Friday, September 25, 2009

Coons Had a Chicken Dinner

Those triplet raccoons living under our deck just wore out their welcome. They actually pried open a sliding "chicken door," a small hatch-type door that slides down between two wooden flanges. They pulled hard enough to bust one of the flanges, and treated themselves to one 3-month-old chick each.

Naturally one of the victims was the prettiest one, the Brahma. Coons have discerning taste, evidently.

Anyway, I reinforced everything so that can't happen again, but I'm down to seven chicks. I like to keep 10-12 layers at a time, so I'll go get some more this weekend. I'll keep them separate, since they're younger, and that way I'll have staggered laying, as their molt should hit at a different time than the current flock.

When chickens molt--- which they do about once a year--- they pretty much shut down, laying-wise. Takes a couple weeks before they're back to work, and usually each molt slows their production a bit. By their third molt, they're usually played out from a production standpoint.

By the way, I think I'm gonna live-trap the coons and relocate them. I'll post some pix if I decide to do that.

Monday, September 21, 2009

What's That Funny Lookin' Bird?

One of the drawbacks of having property in the Santa Monica foothills is the extreme fire danger, and the resulting difficulty in finding affordable home/fire insurance. CalFair is required to offer insurance to all who are otherwise refused; but I decided a little over 10 years ago to take a different tack.

I became a "farm," eligible for farm insurance (and much lower rates with better coverage) by fencing some pasture area and running emus. Originally I was going to "board" another guy's breeder birds, but he flaked on me after I fenced in an acre-and-a-half or so. So, I ordered some emu babies from Kansas (it was much cheaper to buy the and fly them here than to buy them in CA, go figure).

Now the survivors (two were lost to coyotoes when small) have paired up and wander around the property, trading feed for insurance discounts.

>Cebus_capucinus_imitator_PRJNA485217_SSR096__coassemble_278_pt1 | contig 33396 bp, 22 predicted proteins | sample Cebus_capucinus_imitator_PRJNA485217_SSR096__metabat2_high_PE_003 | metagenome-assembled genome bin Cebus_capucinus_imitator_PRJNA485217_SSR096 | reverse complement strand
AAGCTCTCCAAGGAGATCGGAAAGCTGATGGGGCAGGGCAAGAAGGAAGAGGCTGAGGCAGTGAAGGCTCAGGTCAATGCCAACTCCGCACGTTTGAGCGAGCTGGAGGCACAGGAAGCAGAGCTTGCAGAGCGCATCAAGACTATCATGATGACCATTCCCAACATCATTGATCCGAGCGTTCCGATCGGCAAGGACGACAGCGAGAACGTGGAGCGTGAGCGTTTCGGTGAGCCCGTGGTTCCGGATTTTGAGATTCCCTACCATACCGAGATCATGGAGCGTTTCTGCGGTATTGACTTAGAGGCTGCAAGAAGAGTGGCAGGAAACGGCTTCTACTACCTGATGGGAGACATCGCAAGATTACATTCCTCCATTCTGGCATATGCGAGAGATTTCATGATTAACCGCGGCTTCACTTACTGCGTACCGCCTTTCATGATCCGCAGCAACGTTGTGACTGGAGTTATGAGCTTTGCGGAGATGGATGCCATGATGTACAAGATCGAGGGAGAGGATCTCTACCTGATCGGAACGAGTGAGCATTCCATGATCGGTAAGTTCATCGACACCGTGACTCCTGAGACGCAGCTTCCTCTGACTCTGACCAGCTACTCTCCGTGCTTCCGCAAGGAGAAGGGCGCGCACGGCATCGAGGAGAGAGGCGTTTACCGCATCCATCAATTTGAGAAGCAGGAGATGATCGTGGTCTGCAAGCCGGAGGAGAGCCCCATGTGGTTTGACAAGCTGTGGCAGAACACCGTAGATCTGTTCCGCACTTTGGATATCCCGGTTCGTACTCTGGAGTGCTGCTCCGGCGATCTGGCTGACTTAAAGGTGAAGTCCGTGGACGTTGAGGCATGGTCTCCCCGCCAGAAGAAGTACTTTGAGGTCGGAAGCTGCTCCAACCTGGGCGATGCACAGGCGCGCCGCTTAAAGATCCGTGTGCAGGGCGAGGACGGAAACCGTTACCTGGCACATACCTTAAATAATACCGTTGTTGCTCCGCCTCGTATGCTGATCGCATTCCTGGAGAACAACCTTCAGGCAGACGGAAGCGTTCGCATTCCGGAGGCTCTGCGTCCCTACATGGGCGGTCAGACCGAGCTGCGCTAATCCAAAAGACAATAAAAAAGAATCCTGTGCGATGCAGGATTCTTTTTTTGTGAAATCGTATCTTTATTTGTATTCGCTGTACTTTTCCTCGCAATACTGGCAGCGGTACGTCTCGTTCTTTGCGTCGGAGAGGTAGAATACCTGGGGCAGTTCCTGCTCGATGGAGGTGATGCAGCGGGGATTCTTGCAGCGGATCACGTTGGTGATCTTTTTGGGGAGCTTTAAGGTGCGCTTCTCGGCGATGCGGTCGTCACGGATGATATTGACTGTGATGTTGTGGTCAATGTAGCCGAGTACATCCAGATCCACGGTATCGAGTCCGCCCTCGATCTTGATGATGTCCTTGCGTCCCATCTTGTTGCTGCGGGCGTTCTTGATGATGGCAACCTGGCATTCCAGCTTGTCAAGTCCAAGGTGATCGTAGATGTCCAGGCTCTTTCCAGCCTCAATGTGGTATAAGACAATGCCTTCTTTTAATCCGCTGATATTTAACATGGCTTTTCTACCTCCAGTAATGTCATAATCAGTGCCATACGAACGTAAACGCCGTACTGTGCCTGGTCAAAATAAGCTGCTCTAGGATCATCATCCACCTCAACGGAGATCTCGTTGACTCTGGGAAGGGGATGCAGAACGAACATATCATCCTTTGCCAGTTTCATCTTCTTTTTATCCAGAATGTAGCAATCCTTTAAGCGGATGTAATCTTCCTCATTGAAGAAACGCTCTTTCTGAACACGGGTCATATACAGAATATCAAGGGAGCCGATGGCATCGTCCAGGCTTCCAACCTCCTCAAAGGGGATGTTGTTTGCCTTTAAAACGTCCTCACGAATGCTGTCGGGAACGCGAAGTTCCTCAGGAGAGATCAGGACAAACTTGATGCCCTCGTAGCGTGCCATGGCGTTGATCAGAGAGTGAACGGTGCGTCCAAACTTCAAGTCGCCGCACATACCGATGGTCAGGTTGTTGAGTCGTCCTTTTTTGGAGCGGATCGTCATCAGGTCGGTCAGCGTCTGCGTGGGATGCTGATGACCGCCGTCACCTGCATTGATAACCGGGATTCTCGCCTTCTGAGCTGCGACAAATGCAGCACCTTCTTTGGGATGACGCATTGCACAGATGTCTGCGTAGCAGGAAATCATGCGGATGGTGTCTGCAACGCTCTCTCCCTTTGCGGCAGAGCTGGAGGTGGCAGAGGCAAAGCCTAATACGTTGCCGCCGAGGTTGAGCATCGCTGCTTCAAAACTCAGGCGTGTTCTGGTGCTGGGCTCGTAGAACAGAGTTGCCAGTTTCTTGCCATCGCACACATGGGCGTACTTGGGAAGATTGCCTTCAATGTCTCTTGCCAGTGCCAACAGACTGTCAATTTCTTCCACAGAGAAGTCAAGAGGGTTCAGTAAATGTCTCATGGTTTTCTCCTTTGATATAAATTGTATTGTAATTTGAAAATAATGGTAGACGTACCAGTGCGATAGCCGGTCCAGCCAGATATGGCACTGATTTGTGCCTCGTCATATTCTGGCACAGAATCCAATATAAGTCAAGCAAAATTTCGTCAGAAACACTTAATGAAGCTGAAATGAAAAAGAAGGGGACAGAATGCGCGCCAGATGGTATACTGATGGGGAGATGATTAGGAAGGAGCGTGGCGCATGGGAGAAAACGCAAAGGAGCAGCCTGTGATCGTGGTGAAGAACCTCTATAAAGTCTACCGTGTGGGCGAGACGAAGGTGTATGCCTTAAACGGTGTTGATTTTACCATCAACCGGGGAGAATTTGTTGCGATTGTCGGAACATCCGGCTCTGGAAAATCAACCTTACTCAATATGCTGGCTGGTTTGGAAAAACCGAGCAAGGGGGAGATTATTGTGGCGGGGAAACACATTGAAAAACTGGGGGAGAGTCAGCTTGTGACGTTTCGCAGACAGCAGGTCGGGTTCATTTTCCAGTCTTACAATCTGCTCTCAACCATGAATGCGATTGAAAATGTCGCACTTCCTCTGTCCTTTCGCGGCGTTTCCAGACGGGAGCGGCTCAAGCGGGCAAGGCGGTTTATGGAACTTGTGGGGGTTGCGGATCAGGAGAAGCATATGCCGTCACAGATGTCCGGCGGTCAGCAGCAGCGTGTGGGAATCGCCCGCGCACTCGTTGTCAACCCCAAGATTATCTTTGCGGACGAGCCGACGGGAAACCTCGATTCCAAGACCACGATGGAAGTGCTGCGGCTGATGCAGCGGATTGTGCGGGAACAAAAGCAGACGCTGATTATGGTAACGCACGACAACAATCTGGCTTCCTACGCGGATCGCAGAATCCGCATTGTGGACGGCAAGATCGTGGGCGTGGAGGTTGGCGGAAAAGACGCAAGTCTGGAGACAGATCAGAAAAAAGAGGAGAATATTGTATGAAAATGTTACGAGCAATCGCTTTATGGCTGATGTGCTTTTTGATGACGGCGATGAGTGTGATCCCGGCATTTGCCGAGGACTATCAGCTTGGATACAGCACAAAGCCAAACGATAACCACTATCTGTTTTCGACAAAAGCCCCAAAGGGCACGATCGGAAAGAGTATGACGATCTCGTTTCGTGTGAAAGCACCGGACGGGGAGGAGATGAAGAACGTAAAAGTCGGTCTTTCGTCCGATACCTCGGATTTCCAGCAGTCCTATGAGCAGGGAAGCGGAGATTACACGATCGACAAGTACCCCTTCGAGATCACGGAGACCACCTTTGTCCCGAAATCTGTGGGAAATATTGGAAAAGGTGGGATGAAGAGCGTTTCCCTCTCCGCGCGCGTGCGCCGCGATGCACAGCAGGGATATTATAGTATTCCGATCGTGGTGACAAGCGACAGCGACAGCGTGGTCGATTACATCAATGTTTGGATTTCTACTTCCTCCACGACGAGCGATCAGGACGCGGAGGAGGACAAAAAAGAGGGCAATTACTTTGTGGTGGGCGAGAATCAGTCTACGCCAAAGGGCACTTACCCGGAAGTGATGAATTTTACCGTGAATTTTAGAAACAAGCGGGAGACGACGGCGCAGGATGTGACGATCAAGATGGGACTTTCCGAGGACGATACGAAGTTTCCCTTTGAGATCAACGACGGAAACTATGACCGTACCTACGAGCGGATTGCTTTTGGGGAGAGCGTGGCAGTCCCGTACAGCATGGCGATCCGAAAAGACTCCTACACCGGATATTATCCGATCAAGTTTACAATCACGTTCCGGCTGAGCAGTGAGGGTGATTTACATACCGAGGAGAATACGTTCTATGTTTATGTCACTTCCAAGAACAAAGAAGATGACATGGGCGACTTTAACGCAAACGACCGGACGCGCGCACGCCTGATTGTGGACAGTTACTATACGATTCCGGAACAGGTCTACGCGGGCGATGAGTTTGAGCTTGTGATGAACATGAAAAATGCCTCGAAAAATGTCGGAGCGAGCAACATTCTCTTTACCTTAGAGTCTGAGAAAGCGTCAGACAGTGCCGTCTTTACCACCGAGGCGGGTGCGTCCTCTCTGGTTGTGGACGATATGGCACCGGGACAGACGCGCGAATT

They're not much good for grazing--- I was hoping they'd help with weed abatement, but no such luck. On the other hand, they're very easy residents. Once fully grown they require no shelter, no special attention, just food and water. They eat "Ratite Maintenence" pellets from Star Milling, and they love a treat of grapes now and then.

Emus pair up, so my two male/female pairs each stick together, occasionally chasing each other if they feel they're being encroached upon. The male sets the eggs; at their peak they lay about 30 big, emerald green eggs per season (Nov-Mar). Once the male feels he's got a clutch of eggs he'll set them for about 60 days, with very little movement, no food, no water to speak of. He just goes kind of comatose, rising once in a while to turn the eggs.

I don't raise chicks; I remove the eggs and give them to friends, donate them to museums and schools, keep a few for conversation pieces, etc. Four emus is all I want, and there's not much of a market for selling chicks right now.

Here's a quick video where I talk a little about "Blue," my most tame emu. They're all very docile, but he's downright friendly--- and lazy as hell, as you can see...

Thanks to Sean Arenas for the videocam work. You can see Sean's other work here.

Tuesday, September 8, 2009

Composting with Worms: Vermiposting

Here in the volcanic foothills of the Santa Monica mountains in Southern California, the "soil" is mostly rock. In order to have any kind of respectable vegetable garden (or grow much of anything that isn't a native chaparral plant, for that matter) you have to create soil.

I do that by scavenging around for dirt (sometimes I pick up fill dirt from Craigslist) and composting practically everything. Kitchen waste, leaves, horse manure from neighbors, chicken manure and shavings from my chickens, grass trimmings from a neighbor, you name it. There's no such thing as food waste here; if leftovers don't get fed to the chickens, they get fed to the worms, or to one of the big compost bins.

As you can see from this video, I use a small vermiposting (the technical term for worm composting) "station" for table scraps and other random food. I also have a large outdoor bin for bigger loads.

The cool thing about one of these little stations is that you can use them indoors. They don't smell, they're easy to manage--- perfect even if you live in an apartment, and you want to practice composting while you're saving up for your suburban ranch. I got this one (and an initial load of red wrigglers) from Uncle Jim's Worm Farm.

I especially love the worm compost for my tomatoes. Mixing that stuff into the soil is like giving my tomatoes crack, they just go crazy. Very high nitrogen content, I'd guess.

If you want to learn more about vermiposting, I recommend the "bible" on the subject, "Worms Eat My Garbage." Here's a link to the book at Amazon.